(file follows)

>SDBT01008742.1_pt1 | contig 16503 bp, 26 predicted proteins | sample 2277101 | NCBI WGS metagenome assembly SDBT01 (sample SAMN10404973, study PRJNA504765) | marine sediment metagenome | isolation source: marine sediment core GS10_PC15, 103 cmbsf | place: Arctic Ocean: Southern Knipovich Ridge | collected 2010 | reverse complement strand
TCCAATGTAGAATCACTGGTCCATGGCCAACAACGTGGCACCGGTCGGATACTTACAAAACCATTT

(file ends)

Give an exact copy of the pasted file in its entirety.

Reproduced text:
>SDBT01008742.1_pt1 | contig 16503 bp, 26 predicted proteins | sample 2277101 | NCBI WGS metagenome assembly SDBT01 (sample SAMN10404973, study PRJNA504765) | marine sediment metagenome | isolation source: marine sediment core GS10_PC15, 103 cmbsf | place: Arctic Ocean: Southern Knipovich Ridge | collected 2010 | reverse complement strand
TCCAATGTAGAATCACTGGTCCATGGCCAACAACGTGGCACCGGTCGGATACTTACAAAACCATTT